Nine Tips for Political Fundraising
We all do fundraising. But do we do our best? Here are Nine Tips:
1. Begin with the right attitude. When you approach someone for a donation, you’re giving them: a valuable opportunity to support you; a tangible way for them to promote the issues they believe in; and a means to participate in the wellbeing of their community in a meaningful way. Approach asking for money with this in mind, and you’ll convey confidence rather than appearing apologetic or hesitant.
2. Do your research. Know the basics about the individual you’re approaching, such as his/her giving history, issue interests, and profession, as well as the name of his/her spouse or partner.
3. Make a personal connection. Establish a friendly rapport that will facilitate not only your initial ask, but the basis of a continued relationship. If you have a friend in common, your children attend the same school, or you’ve both been publicly supportive of the local YWCA, make the connection. This will put you at ease, make the chat more conversational, and help gain the donor’s trust.
4. Make an ideological connection. This donor is a member of a local union and has fought vocally for collective bargaining and you are a tireless advocate of worker’s rights committed to doing the same once elected. Highlight this shared value, and make it clear why electing you—and defeating your opponent—will make a difference on this issue.
5. Communicate viability. People like to back the winning horse, or at least one that has a shot at the roses. Give a snapshot of how and why your cause can win. Share your fundraising success, key endorsements, and statistics that show your battle is winnable.
6. Make the donor relevant. By explaining what their support will mean to you, such as putting a radio spot on the air or funding a mailing, you are making support tangible and realistic for your prospective donor.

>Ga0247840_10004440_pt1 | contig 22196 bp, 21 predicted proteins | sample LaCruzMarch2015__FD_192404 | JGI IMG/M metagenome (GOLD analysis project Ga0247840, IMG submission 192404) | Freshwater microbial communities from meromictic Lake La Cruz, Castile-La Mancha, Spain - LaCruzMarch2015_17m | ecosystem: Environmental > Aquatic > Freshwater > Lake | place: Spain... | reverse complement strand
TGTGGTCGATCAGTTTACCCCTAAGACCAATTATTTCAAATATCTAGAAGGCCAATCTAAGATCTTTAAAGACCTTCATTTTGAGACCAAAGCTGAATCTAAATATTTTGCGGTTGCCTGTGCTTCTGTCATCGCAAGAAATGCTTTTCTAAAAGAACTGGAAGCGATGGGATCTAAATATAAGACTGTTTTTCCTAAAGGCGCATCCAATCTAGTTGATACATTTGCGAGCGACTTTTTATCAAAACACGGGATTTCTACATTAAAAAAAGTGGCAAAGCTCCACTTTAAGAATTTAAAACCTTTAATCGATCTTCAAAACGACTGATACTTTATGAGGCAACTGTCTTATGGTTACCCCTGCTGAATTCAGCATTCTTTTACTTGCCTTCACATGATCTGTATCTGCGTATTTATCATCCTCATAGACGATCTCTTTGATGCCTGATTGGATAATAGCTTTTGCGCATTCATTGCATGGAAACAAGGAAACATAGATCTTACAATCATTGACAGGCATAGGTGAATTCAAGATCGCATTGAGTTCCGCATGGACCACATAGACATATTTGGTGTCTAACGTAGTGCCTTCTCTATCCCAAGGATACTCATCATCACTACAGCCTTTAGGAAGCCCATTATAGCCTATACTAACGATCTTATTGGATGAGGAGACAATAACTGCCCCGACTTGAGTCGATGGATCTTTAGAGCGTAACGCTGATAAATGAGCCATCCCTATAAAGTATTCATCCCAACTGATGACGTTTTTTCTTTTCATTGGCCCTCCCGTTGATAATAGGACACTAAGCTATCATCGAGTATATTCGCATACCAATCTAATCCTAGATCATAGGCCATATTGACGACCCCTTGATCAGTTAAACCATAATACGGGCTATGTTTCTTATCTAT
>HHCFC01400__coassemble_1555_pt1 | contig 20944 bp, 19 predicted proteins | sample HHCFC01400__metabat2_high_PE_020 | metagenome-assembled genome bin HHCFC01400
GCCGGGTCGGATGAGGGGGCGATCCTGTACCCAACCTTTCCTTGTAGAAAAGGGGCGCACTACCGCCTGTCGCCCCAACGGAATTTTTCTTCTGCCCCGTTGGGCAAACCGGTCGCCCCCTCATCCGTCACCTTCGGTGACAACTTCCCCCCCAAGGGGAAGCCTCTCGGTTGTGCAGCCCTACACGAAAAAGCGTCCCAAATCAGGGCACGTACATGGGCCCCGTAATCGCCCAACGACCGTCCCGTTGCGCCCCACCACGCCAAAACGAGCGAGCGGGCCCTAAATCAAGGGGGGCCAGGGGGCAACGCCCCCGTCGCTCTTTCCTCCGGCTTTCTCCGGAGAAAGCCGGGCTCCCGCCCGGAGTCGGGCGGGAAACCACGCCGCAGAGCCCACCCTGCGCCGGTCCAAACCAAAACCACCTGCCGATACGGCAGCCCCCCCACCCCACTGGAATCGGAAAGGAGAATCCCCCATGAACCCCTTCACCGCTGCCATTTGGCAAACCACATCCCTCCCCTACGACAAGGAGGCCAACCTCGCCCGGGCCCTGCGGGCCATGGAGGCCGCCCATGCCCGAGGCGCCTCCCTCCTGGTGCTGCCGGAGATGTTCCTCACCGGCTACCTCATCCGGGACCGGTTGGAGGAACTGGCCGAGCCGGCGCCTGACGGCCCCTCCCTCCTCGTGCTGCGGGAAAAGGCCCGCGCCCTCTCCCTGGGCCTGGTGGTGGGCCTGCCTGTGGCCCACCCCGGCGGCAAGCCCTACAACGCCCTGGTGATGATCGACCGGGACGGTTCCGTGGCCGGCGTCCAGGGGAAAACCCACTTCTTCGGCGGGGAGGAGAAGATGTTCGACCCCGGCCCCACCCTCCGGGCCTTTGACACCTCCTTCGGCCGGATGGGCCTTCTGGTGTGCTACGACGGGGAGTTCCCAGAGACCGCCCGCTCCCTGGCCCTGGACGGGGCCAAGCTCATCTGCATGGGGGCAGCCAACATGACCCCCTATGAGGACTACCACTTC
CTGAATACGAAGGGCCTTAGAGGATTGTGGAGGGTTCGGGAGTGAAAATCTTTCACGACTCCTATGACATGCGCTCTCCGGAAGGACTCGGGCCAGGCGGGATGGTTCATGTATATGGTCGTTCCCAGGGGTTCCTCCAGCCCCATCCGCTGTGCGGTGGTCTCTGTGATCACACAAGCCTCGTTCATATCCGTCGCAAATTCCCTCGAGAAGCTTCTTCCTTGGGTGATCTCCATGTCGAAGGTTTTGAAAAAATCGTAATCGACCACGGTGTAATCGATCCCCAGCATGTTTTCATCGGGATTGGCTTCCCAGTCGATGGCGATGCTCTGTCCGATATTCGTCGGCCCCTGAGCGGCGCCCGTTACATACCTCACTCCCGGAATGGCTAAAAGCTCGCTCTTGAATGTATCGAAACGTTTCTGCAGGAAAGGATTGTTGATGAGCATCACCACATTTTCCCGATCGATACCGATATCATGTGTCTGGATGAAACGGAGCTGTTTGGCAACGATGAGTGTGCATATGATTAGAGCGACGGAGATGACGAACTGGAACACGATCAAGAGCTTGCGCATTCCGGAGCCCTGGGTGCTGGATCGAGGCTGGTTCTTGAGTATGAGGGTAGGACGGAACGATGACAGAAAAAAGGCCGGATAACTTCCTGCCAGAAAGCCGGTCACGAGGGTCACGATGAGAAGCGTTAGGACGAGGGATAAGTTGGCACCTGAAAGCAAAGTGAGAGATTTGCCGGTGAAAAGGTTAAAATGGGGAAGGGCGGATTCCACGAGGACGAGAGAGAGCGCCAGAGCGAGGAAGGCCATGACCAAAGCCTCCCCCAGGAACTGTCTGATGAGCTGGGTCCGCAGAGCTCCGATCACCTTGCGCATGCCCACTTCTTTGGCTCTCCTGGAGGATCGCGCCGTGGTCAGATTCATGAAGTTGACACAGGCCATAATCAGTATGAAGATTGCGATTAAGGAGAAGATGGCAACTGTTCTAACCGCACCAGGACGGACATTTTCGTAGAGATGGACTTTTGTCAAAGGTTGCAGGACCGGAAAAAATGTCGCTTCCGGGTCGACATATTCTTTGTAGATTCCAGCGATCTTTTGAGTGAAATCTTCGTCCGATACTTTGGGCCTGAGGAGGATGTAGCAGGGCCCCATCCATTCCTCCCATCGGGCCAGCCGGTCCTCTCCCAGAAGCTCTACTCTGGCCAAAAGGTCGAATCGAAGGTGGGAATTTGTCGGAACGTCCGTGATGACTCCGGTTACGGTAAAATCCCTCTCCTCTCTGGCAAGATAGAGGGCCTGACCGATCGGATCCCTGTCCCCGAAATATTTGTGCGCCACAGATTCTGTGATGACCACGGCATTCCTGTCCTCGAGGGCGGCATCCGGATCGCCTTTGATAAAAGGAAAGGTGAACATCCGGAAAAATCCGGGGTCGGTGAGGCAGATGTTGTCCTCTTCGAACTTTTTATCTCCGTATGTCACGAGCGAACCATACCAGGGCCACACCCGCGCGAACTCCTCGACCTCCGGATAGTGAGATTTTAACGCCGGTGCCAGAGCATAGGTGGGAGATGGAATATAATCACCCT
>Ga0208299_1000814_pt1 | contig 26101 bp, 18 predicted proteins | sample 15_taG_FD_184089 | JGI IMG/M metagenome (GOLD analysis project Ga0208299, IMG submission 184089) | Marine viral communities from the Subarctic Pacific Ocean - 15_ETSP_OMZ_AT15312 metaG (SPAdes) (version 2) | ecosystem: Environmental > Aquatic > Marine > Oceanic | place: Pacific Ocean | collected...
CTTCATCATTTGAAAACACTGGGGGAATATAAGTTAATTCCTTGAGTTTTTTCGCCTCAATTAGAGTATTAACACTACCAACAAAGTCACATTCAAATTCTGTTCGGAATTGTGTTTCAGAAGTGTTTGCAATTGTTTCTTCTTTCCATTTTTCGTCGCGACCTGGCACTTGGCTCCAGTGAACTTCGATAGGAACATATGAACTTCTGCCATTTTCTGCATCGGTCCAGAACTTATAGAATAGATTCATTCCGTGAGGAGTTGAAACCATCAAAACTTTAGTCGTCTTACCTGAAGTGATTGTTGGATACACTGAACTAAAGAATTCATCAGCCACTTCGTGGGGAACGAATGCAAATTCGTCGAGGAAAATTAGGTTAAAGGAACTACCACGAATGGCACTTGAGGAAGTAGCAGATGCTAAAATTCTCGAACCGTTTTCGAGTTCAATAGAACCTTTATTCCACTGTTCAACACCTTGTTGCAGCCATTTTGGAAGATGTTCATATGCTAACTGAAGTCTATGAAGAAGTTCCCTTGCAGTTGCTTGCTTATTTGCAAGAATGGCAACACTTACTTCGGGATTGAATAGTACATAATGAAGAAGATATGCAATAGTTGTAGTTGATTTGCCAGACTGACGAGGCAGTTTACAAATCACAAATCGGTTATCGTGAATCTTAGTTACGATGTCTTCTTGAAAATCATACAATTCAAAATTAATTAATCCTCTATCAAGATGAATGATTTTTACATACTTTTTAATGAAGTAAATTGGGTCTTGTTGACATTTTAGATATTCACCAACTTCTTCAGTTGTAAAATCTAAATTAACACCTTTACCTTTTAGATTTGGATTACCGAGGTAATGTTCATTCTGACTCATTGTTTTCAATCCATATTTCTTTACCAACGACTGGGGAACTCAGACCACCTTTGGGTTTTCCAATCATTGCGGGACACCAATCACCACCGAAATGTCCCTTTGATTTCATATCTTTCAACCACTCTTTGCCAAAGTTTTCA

7. Make a specific ask and stop talking! Always have a specific contribution goal in mind before making contact. Ask for a specific dollar amount directly. Say “will you please give $500 to help us?” rather than “I’m hoping you will give…” or “will you consider giving…” Hoping the donor will give implies she doesn’t need to answer you right now. Offering her the option to “consider” giving is easy, who wouldn’t “consider” it? And then after you’ve made your ask, be quiet. Don’t try to fill the silence or lower your request to fill the void. Give the donor time to respond.
8. Have options available. If you request $500 and the donor balks, provide other options. You can ask her to become a sustainer, or give $100 a month for the next five months. You can provide additional incentives for the full gift by offering free tickets to your next event. You can ask the donor to give $200 and raise $300. Or you can simply lower your request. Don’t be afraid to negotiate, just keep it all donor-centric and know when to stop.
9. Say thank you and follow up. Express your appreciation and ensure that appropriate follow up—such as donation collection, mailing of a thank you note, and updates to your database—are conducted. You’ll be re-soliciting that donor before you know it!